It's winter in the rugged Santa Monica Mountains--red toyon berries announce the season, migrating Monarch butterflies cluster on cold days, Black-shouldered kites hover midair and dive for prey. Little has changed since the Chumash Indians used Sycamore Canyon to travel inland from the ocean to the valley grasslands, at midpoint crossing what is today the Backbone Trail.
The trail runs northwest along the spine of the mountains from the edge of urban Los Angeles 70 miles to Point Mugu in Ventura County. Except that there is a missing link--six miles of privately owned land in the area that spans the county line.
The nonprofit Mountains Conservancy Foundation has launched a fund-raising campaign to complete the purchase of the trail corridor. If the campaign succeeds, the trail will connect all the major parks of the Santa Monica Mountains. Existing "rib" trails from communities all along the route provide access to the Backbone Trail for day hikers.
Ruth Taylor Kilday, executive director of the Foundation, says government funding, which since the 1960s has provided about $270 million acquiring park land for the Santa Monica Mountains National Recreation Area, has dried up. Private funds are needed to close the gap. WILLIAM M. GARLAND III, member of the board of trustees of the foundation, spoke with JANE SPILLER.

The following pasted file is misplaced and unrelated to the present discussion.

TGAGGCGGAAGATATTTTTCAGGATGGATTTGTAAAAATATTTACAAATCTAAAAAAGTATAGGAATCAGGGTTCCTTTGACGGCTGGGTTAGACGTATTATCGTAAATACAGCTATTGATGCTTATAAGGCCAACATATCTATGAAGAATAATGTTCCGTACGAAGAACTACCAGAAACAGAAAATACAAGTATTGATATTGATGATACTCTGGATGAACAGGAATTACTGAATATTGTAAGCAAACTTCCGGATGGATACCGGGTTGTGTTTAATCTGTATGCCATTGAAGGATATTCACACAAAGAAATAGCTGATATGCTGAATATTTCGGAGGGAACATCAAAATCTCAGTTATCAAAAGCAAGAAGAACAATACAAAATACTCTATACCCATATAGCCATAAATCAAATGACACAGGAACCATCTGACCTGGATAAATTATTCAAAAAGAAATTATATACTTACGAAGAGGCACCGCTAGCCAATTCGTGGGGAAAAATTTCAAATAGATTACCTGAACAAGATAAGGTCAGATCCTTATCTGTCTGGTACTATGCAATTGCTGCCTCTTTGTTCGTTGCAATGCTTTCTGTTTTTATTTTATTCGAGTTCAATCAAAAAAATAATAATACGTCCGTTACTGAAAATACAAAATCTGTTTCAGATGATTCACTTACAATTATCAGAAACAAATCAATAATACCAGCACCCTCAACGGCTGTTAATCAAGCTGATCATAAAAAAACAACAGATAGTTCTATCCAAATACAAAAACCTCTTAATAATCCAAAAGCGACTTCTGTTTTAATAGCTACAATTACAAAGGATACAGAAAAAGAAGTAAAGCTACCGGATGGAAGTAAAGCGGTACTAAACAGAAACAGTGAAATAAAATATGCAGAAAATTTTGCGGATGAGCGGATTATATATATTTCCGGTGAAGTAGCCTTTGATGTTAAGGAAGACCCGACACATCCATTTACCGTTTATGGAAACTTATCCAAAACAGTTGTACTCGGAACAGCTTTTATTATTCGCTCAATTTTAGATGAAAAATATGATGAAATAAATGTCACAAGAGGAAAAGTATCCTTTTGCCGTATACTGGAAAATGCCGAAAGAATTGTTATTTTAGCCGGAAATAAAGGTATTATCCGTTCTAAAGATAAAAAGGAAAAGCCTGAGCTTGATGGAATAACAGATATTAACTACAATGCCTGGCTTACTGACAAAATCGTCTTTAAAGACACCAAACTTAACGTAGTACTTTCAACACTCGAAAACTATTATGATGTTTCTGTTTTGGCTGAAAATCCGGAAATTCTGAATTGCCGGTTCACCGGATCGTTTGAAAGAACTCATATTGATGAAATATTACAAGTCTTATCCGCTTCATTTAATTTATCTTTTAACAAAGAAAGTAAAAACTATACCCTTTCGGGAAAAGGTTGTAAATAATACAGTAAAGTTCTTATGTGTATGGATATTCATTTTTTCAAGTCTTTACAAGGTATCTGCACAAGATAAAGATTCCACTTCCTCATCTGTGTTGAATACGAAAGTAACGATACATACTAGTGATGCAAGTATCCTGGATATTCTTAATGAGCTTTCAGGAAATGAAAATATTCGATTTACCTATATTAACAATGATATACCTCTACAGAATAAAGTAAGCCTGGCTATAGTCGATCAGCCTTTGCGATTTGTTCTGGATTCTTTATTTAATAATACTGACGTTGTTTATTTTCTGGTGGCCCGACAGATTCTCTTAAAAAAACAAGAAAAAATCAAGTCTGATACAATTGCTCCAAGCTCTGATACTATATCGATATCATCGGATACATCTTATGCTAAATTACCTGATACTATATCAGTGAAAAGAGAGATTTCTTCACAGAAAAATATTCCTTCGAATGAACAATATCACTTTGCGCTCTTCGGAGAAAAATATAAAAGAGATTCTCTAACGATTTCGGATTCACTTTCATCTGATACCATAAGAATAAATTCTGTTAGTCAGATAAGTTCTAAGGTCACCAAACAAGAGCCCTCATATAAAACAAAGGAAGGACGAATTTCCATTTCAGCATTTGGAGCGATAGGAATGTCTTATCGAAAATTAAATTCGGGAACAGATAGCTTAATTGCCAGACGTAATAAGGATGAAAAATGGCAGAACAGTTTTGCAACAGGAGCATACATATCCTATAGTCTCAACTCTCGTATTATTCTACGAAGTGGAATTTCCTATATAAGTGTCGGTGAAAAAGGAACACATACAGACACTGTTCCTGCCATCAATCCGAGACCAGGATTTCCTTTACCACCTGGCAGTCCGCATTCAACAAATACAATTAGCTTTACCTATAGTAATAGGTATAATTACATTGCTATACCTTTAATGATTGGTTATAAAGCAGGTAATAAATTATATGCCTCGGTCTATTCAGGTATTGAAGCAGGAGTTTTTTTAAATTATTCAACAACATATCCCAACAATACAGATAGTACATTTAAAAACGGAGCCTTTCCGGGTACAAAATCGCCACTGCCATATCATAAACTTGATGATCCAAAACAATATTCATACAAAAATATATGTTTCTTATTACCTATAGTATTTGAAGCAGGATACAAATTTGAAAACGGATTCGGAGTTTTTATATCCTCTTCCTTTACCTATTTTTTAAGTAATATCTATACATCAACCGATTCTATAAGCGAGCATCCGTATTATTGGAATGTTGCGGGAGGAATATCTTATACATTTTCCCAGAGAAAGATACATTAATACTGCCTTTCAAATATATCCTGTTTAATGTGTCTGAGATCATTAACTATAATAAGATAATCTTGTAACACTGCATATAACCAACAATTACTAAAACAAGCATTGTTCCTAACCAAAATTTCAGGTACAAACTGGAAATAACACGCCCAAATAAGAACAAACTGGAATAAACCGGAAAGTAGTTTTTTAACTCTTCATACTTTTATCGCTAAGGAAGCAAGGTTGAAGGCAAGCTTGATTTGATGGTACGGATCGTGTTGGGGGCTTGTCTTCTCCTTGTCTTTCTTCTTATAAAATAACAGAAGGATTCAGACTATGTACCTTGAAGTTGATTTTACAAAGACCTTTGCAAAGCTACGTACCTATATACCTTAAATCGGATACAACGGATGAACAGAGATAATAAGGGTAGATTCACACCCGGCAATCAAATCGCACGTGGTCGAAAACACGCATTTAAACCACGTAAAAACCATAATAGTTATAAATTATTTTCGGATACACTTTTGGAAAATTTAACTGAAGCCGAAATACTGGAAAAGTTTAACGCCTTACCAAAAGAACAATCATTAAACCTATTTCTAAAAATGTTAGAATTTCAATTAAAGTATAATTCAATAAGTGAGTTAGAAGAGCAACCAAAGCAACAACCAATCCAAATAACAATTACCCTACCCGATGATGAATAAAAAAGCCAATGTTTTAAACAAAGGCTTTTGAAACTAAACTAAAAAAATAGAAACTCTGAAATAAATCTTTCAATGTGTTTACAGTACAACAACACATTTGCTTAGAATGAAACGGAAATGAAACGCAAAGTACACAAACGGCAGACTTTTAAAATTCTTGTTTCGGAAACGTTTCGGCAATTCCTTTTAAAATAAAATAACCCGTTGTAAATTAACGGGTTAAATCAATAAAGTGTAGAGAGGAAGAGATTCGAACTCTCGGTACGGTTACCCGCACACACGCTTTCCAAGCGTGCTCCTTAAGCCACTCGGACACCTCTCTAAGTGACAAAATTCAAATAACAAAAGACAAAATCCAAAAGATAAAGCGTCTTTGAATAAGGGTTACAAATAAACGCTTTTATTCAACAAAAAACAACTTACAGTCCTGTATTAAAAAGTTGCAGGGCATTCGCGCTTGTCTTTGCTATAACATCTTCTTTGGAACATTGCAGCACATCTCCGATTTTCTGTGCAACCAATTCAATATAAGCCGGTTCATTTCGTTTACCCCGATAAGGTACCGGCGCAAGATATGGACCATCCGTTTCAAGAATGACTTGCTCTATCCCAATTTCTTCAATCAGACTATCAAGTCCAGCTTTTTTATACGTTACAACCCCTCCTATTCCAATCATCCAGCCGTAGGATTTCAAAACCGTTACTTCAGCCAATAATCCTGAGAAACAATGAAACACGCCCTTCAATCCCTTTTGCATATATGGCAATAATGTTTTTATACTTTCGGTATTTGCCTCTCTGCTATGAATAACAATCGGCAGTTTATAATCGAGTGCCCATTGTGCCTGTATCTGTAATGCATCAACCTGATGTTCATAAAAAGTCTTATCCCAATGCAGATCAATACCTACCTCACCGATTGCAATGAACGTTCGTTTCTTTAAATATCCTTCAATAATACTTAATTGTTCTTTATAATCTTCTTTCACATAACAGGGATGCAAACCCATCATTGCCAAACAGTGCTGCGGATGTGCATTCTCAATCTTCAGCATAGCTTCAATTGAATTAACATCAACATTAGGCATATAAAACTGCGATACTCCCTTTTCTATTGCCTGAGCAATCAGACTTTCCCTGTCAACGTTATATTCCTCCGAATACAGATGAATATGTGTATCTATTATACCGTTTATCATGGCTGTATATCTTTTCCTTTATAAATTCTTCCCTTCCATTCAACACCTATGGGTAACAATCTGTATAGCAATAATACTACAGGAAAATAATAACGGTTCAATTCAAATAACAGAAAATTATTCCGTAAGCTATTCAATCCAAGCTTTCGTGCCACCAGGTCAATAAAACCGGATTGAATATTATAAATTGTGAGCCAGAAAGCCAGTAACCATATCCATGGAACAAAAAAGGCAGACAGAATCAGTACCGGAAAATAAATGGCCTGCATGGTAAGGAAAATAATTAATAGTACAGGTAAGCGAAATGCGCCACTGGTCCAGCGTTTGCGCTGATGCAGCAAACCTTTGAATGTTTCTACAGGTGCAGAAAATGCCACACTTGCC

Having a 70-mile trail so close to such a huge metropolitan area and being able to say that it's guaranteed not to be developed, not to be blocked off, is quite a selling point. This is going to be preserved forever. So many places I played as a kid are now developed.
For people who have never had an opportunity to be up in the mountains, the trail could serve as an outdoor classroom. You could nurture kids to become conservation-minded and teach them about wildlife and nature--the earlier the better.
Any time I can get out in the mountains on a pretty day, I'm usually out there. One great area is near the missing link. It's an offshoot of it, a canyon where you hike down this narrow stream bed, zig-zagging all the way down and it eventually leads you to these beautiful rocks that have been smoothed by the rains over the years and by the river when it gets a little more wild. It leads you into these beautiful pools of water that are 12 feet deep. You can swim in them and there's no one around. The trail itself is litter-free and even footprint-free. It was amazing to think that this was within half an hour of Los Angeles and basically untouched and undisturbed. I probably went through about four rolls of film just on that hike alone.
Our campaign is to raise the money for the missing link, and it's so hard because there are so many other worthy causes. I have a photo album of stuff I've taken. If I really want to do a hard sell, I'll bring that along. I have pictures, and people say there's no way that was taken in the Santa Monica Mountains and I say, yes it was, during wildflower season, or three years ago after the fires. After a fire, the wildflowers just explode in colors.
[The recently approved] Proposition A will allocate matching funds, so whatever we can raise they will match, up to $2 million. We're so close now.
The Mountains Conservancy Foundation can be reached at (310) 589-2400. The Mountains Education Program offers low-cost bus service to L.A. city schools and schools in unincorporated areas of Los Angeles County: (310) 454-1395. Scenes along the Backbone Trail.